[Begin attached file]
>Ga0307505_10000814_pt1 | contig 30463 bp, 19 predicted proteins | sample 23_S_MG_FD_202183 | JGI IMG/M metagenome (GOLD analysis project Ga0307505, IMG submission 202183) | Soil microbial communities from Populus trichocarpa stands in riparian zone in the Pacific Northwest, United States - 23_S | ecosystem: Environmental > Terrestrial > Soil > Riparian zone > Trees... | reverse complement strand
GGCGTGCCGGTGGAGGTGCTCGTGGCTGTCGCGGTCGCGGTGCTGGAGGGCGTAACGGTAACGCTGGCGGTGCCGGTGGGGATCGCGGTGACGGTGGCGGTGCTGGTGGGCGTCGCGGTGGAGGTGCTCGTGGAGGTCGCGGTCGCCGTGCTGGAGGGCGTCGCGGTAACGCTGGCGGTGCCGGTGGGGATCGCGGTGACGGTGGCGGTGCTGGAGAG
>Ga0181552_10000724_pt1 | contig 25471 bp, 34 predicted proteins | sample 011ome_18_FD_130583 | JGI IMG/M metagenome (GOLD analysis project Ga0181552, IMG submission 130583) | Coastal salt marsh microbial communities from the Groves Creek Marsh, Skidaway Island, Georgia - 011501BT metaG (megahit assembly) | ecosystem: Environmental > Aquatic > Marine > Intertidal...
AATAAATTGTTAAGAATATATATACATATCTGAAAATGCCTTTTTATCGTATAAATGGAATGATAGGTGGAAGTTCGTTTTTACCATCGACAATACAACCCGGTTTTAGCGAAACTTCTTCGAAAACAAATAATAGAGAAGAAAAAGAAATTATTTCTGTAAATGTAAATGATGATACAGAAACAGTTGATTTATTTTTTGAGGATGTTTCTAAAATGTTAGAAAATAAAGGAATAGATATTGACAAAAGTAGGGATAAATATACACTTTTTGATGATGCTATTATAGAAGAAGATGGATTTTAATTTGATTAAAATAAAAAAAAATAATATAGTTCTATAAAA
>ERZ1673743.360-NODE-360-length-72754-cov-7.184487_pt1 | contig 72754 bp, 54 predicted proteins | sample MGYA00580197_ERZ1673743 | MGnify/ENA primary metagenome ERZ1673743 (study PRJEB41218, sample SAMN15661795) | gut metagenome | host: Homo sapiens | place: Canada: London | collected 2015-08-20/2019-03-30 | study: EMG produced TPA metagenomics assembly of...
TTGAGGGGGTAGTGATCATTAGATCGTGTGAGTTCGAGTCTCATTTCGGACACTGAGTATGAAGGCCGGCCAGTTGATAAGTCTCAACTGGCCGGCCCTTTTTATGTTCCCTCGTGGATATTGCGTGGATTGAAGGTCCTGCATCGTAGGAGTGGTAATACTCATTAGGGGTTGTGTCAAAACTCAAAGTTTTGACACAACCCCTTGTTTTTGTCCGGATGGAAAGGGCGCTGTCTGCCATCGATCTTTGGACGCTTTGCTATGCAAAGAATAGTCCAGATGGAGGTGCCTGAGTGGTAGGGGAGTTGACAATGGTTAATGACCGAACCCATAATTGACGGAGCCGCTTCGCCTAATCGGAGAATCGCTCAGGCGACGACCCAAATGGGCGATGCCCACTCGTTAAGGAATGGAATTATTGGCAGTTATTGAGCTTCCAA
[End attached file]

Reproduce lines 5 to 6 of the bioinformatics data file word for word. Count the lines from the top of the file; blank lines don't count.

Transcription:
>ERZ1673743.360-NODE-360-length-72754-cov-7.184487_pt1 | contig 72754 bp, 54 predicted proteins | sample MGYA00580197_ERZ1673743 | MGnify/ENA primary metagenome ERZ1673743 (study PRJEB41218, sample SAMN15661795) | gut metagenome | host: Homo sapiens | place: Canada: London | collected 2015-08-20/2019-03-30 | study: EMG produced TPA metagenomics assembly of...
TTGAGGGGGTAGTGATCATTAGATCGTGTGAGTTCGAGTCTCATTTCGGACACTGAGTATGAAGGCCGGCCAGTTGATAAGTCTCAACTGGCCGGCCCTTTTTATGTTCCCTCGTGGATATTGCGTGGATTGAAGGTCCTGCATCGTAGGAGTGGTAATACTCATTAGGGGTTGTGTCAAAACTCAAAGTTTTGACACAACCCCTTGTTTTTGTCCGGATGGAAAGGGCGCTGTCTGCCATCGATCTTTGGACGCTTTGCTATGCAAAGAATAGTCCAGATGGAGGTGCCTGAGTGGTAGGGGAGTTGACAATGGTTAATGACCGAACCCATAATTGACGGAGCCGCTTCGCCTAATCGGAGAATCGCTCAGGCGACGACCCAAATGGGCGATGCCCACTCGTTAAGGAATGGAATTATTGGCAGTTATTGAGCTTCCAA